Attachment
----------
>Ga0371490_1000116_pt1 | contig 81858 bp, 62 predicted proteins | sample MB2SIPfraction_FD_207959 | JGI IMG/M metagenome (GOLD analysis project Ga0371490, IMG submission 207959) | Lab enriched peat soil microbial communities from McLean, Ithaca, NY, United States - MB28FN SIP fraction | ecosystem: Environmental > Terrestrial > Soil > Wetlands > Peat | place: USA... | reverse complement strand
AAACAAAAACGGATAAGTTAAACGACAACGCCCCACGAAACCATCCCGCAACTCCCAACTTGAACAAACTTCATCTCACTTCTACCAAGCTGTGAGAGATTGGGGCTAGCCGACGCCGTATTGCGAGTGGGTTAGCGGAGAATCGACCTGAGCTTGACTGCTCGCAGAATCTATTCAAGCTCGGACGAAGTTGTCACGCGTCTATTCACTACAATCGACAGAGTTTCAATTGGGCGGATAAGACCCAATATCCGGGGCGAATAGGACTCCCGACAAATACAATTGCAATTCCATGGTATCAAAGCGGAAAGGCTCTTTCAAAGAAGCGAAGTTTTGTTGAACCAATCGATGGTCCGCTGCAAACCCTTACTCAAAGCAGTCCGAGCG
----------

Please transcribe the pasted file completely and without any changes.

>Ga0371490_1000116_pt1 | contig 81858 bp, 62 predicted proteins | sample MB2SIPfraction_FD_207959 | JGI IMG/M metagenome (GOLD analysis project Ga0371490, IMG submission 207959) | Lab enriched peat soil microbial communities from McLean, Ithaca, NY, United States - MB28FN SIP fraction | ecosystem: Environmental > Terrestrial > Soil > Wetlands > Peat | place: USA... | reverse complement strand
AAACAAAAACGGATAAGTTAAACGACAACGCCCCACGAAACCATCCCGCAACTCCCAACTTGAACAAACTTCATCTCACTTCTACCAAGCTGTGAGAGATTGGGGCTAGCCGACGCCGTATTGCGAGTGGGTTAGCGGAGAATCGACCTGAGCTTGACTGCTCGCAGAATCTATTCAAGCTCGGACGAAGTTGTCACGCGTCTATTCACTACAATCGACAGAGTTTCAATTGGGCGGATAAGACCCAATATCCGGGGCGAATAGGACTCCCGACAAATACAATTGCAATTCCATGGTATCAAAGCGGAAAGGCTCTTTCAAAGAAGCGAAGTTTTGTTGAACCAATCGATGGTCCGCTGCAAACCCTTACTCAAAGCAGTCCGAGCG